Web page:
The city of Dresden is located in what many used to call “The Valley of the Ignorant.” That nickname came from the fact that this was one of the only cities in the former East Germany that could not receive Western satellite signals. Therefore, the people of Dresden had no idea of the kind of lifestyle they were missing out on, being locked far behind the Iron Curtain.
When that curtain finally was lifted in 1989 and 1990, Dresdeners woke to the new reality of tourism. Those tourist Euros, the spigot of which has really opened up in the last five years, have been poured into the rebuilding of the city to turn it once again into the “Florence on the Elbe” of a hundred years ago.
Dresden has always been a favorite destination of European Focus Private Tours. However now, with the gleaming Frauenkirche as its center point and more and better restaurants and hotels in the city center the former capital of the Saxon Princes and Kings of Poland makes for a very interesting two or three night stop. World-class museums such as the Zwinger and the Albertinum plus the famed Green Vault stuffed with the treasures of the Wettins, who ruled this part of the world for more than 800 years, makes Dresden one “wow” moment after another.
This time, we tried something different with our guests and took one of the old ships of the “White Fleet” which cruise the Elbe. Our boat was built in 1893 and is still running strong thanks to a stem to stern renovation. Engines are gleaming and original, powering the two side paddles which move the boat along at a nice clip. Comforts on board include a little restaurant and plenty of drinks to enjoy while the villas on the banks of the Elbe east of Dresden glide by. Those villas were built by friends of Dresden’s most powerful ruler, August III, starting in the 1700s and lasting right up until the early 1900s. There was just one “rule,” that no villa could look like another. This creates an interesting landscape which never gets boring during the 90 minute cruise.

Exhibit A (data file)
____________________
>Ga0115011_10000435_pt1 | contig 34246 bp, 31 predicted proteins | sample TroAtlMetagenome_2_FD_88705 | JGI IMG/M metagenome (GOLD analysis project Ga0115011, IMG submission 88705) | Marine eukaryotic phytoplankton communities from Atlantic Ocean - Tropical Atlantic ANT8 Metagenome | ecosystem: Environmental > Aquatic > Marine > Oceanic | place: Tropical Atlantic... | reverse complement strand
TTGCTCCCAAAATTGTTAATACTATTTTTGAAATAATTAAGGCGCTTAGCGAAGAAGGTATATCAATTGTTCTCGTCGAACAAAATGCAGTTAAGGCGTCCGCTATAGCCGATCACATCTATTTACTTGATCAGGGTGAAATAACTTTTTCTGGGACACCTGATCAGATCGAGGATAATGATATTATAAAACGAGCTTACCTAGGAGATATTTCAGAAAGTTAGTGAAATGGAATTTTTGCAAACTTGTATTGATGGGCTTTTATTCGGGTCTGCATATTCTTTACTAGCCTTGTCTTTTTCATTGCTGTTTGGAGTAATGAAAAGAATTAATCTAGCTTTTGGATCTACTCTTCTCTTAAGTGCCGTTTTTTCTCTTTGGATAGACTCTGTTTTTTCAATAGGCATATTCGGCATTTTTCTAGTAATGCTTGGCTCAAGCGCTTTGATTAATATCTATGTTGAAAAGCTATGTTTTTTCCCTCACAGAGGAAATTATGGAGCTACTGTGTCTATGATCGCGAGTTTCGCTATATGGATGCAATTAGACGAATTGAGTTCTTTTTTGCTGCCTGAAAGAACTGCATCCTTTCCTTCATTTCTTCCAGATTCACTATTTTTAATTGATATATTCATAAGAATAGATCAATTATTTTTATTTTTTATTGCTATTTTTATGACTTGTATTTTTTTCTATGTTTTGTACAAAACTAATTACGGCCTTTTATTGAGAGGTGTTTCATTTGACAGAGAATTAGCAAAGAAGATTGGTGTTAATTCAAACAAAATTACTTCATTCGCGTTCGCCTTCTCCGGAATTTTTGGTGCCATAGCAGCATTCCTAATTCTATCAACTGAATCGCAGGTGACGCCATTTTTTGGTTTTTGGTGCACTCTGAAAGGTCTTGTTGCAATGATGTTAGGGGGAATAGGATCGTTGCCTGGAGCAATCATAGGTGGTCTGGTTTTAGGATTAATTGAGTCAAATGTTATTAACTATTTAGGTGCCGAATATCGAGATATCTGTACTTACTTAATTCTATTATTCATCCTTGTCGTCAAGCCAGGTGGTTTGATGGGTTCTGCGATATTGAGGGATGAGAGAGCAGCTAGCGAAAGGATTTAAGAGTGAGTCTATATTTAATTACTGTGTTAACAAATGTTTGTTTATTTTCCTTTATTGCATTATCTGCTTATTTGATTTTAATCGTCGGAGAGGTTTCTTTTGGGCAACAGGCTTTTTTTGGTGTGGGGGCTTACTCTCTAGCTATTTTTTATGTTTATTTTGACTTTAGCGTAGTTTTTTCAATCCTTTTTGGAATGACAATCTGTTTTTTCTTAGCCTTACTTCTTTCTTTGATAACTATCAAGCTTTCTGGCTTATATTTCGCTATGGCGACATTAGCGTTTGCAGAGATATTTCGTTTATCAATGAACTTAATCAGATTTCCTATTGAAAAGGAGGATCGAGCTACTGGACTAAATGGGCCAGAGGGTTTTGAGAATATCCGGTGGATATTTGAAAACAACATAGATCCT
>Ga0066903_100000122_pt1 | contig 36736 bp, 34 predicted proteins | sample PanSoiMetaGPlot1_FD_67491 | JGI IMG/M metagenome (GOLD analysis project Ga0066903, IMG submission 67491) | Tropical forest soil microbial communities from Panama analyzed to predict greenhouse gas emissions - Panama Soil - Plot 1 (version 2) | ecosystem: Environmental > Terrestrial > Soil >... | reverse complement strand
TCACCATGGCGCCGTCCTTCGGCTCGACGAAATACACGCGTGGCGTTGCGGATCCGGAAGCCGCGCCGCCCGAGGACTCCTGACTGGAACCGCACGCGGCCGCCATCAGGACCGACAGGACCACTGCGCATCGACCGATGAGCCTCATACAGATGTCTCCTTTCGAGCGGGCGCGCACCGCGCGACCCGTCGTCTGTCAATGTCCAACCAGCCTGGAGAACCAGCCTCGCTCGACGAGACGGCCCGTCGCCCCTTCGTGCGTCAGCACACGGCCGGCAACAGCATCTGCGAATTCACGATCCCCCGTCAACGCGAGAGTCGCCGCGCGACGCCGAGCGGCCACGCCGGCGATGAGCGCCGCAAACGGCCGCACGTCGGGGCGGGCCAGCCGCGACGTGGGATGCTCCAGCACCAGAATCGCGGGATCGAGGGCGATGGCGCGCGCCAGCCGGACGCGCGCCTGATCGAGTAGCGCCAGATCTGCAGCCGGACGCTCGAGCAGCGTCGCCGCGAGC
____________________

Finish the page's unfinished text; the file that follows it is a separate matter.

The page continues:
The miracle of the “Blue Bridge” also makes for an interesting story. The bridge was built in the late 19th century and originally had been painted green. A defect in the paint turned the bridge blue, and the locals didn’t seem to mind. In the last days of World War II, departing German soldiers had rigged the bridge with explosives to hinder the advance of the Allies. A local man cut the wires to the detonator, and saved the bridge. It’s one of the only bridges across the Elbe to survive the war.
Another survivor of the war, just barely, is the Frauenkirche, the largest protestant church in Dresden. The church burned for two days after the British and the American bombers dropped their loads on Dresden’s historic center on February 13, 1945. Finally, the dome collapsed. The church was left in ruins for fifty years with sheep grazing around it until the end of Communism in this part of Germany. The plans to rebuild the church began almost immediately, with the work starting in earnest in 1990 and lasting until the rededication of the church in late October, 2005.
Since then, all manner of swank hotels and restaurants and boutiques have opened in new buildings erected around the site of the Frauenkirche. What was once a medieval city center is now a rebuilt medieval city center, and the architects have done a great job of recapturing the atmosphere, right down to one building with a crazy roof angle next to a building with a more subdued one, just as it was 300 years ago.
Dresden draws you in and holds you, with the climax being the dazzling display of lights illuminating its treasures at night. Through tenacity and determination, the people of Dresden have reclaimed their jewel on the Elbe River.